# What is Return on Invested Capital (ROIC)?

In a previous article, Stanley explained the Return on Equity (ROE). While the ROE focuses on the equity component of a company’s capital investments, the Return on Invested Capital (ROIC) measures return earned on investments funded by equity and debt.

It shows how much profit a company generates for every dollar of investments it makes in the business. ROIC is expressed as a percentage and shown in the formula below:

Return on Invested Capital (ROIC) = After-tax Operating Income / (Book Value of Invested Capital)

where Invested Capital = Fixed Assets + Current Assets – Current Liabilities – Cash

We can calculate the ROIC using an example from Banyan Tree Holdings’ (SGX: B58) financial statement:

 Annual Report (SGD ‘000) Fiscal Year 2012 Property, Plant and Equipment 729,558 Current Assets 349,304 Current Liabilities 231,875 Cash 120,824 Invested Capital 726,163 Fiscal Year 2013 Operating Income 51,641 Tax Rate 42%* After-Tax Operating Income 29,951 Return on Invested Capital (ROIC) 4.1%

*The high tax rate was due to the different geographic segments the company operates in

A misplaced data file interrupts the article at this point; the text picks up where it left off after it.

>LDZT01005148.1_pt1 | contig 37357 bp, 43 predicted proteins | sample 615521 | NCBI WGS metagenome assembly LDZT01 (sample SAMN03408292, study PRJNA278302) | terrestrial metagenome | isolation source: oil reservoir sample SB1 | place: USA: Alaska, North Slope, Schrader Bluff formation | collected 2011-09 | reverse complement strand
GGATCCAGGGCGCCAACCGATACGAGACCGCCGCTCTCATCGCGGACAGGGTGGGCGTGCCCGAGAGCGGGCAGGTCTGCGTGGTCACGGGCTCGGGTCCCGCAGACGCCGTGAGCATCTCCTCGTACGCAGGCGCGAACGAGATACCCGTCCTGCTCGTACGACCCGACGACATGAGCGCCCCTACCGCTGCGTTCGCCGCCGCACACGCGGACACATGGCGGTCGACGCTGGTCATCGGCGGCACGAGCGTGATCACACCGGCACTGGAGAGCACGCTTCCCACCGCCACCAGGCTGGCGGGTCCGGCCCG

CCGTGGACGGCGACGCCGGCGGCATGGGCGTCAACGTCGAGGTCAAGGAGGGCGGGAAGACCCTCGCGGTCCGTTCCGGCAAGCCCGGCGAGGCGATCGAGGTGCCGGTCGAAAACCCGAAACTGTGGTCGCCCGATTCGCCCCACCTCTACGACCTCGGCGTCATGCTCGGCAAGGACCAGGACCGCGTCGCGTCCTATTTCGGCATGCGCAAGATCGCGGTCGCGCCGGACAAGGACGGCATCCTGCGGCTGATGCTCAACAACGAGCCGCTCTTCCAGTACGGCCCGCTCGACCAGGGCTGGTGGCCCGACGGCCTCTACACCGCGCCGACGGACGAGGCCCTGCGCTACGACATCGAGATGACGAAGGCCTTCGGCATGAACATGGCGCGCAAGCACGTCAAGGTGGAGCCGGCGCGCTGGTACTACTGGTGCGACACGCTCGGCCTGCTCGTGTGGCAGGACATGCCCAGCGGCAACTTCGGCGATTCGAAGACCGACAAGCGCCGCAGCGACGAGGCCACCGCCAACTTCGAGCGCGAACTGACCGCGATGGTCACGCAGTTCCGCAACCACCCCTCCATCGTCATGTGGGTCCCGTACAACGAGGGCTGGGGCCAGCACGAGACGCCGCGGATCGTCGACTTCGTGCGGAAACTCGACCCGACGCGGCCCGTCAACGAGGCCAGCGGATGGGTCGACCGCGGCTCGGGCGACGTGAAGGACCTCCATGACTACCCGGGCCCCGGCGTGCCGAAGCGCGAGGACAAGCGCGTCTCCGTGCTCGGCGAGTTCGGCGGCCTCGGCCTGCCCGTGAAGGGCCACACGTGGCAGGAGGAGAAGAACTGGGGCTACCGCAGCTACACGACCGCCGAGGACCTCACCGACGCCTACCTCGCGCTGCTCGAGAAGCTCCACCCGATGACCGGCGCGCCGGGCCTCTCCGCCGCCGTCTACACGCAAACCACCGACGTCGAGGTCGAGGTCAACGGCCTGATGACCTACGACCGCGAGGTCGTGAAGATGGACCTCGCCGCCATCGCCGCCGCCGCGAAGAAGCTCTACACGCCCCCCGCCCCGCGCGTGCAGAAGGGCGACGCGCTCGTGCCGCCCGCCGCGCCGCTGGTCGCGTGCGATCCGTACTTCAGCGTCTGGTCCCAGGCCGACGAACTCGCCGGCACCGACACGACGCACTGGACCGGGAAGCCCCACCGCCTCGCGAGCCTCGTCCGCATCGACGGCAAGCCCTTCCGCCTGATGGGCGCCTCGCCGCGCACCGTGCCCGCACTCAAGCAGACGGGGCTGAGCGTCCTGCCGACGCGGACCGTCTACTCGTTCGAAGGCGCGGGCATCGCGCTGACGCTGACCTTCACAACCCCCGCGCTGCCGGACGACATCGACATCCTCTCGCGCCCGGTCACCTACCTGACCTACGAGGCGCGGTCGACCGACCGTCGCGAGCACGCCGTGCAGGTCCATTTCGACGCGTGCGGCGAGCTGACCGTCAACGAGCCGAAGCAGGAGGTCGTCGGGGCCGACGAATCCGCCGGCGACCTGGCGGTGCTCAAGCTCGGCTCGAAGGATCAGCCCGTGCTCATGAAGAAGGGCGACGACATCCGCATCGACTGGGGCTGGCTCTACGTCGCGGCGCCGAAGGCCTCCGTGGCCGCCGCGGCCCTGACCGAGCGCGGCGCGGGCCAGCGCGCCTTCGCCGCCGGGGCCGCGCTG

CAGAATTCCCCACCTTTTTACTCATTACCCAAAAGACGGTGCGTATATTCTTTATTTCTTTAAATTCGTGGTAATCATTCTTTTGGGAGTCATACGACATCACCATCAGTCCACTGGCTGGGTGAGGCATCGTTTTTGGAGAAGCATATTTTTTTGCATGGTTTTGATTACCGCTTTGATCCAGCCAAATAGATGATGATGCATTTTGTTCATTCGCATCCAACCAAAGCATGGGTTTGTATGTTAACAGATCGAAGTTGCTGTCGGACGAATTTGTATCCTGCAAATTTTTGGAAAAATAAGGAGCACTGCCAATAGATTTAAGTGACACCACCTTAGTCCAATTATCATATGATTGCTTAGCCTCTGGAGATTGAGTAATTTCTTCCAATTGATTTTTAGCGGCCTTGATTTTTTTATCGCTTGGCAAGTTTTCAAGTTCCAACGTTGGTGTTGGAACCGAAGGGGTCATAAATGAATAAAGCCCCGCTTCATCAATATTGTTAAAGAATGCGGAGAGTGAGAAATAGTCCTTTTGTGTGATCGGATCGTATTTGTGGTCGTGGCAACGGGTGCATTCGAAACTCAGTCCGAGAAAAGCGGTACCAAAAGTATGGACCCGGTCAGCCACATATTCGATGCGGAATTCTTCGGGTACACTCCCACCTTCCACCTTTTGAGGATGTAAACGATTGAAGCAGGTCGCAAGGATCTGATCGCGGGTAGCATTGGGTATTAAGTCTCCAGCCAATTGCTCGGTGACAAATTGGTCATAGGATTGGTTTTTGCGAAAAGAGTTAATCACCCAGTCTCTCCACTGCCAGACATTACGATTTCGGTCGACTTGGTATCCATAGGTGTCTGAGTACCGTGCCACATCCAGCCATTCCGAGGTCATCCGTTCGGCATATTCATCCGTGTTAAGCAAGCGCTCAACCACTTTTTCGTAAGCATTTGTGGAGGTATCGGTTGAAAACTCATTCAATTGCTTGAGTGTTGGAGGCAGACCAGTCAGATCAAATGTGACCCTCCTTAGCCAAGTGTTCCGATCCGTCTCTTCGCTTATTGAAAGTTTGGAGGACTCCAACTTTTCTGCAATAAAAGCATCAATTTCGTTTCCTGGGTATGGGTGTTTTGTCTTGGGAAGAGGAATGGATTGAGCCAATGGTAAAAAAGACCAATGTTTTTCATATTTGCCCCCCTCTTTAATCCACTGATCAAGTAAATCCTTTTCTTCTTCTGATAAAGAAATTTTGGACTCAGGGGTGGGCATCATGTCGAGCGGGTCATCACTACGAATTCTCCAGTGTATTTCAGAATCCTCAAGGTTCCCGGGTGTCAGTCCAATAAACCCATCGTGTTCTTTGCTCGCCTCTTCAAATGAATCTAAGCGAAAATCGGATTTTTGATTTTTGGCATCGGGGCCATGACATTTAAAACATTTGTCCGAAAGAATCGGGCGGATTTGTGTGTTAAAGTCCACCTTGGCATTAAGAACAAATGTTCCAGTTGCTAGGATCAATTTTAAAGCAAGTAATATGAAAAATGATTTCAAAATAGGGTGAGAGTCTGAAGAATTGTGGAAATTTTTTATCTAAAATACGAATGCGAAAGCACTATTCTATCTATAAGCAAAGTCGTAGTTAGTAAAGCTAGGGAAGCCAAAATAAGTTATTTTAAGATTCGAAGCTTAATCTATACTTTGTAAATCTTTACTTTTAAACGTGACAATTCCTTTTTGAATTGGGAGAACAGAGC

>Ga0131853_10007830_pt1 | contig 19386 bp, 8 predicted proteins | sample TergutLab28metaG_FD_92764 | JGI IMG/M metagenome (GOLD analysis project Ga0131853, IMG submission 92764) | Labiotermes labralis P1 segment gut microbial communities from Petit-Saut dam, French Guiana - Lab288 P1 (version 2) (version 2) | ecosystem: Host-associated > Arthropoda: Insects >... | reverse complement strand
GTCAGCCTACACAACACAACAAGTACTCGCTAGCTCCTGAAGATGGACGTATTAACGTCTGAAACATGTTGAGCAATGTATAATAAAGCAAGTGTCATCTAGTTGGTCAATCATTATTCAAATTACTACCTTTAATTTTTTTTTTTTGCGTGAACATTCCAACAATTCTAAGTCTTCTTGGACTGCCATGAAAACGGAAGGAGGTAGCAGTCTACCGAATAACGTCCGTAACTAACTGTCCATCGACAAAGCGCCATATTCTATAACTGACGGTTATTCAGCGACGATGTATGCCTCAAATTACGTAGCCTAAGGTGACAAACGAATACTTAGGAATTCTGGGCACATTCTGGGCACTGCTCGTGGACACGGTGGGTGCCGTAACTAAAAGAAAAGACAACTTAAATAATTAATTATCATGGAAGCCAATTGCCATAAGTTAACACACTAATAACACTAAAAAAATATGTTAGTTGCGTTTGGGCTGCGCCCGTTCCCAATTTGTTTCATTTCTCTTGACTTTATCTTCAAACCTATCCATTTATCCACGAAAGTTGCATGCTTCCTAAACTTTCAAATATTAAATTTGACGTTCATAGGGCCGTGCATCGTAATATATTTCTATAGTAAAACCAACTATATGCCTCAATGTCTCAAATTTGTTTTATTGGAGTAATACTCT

Based on the calculations above, we note that Banyan Tree generated an ROIC of 4.1% for FY2013. Do note that either an average of the past 2 years or the prior year’s book value of invested capital should be used.

Analyzing a firm’s ROIC is complementary to the ROE because it gives investors an idea whether a company has efficiently utilized both equity and debt financing. A company that generates excess returns over its cost of capital is earning is expected to trade at a premium over a firm which does not earn similar excess returns. An investor can measure how the company has fared over the past 5 to 10 years in its capital utilization and can also compare the ROIC between peer companies to have a better understanding of how each company utilized their capital investments.

Value in Action

ROIC is a good complement to the ROE. The ROIC measures an after-tax operating income of a company given its capital investments in its fixed assets and non-cash working capital (current assets – current liabilities – cash). A company which earns a return above its cost of capital is expected to trade at a premium over a firm which does not earn that same excess returns.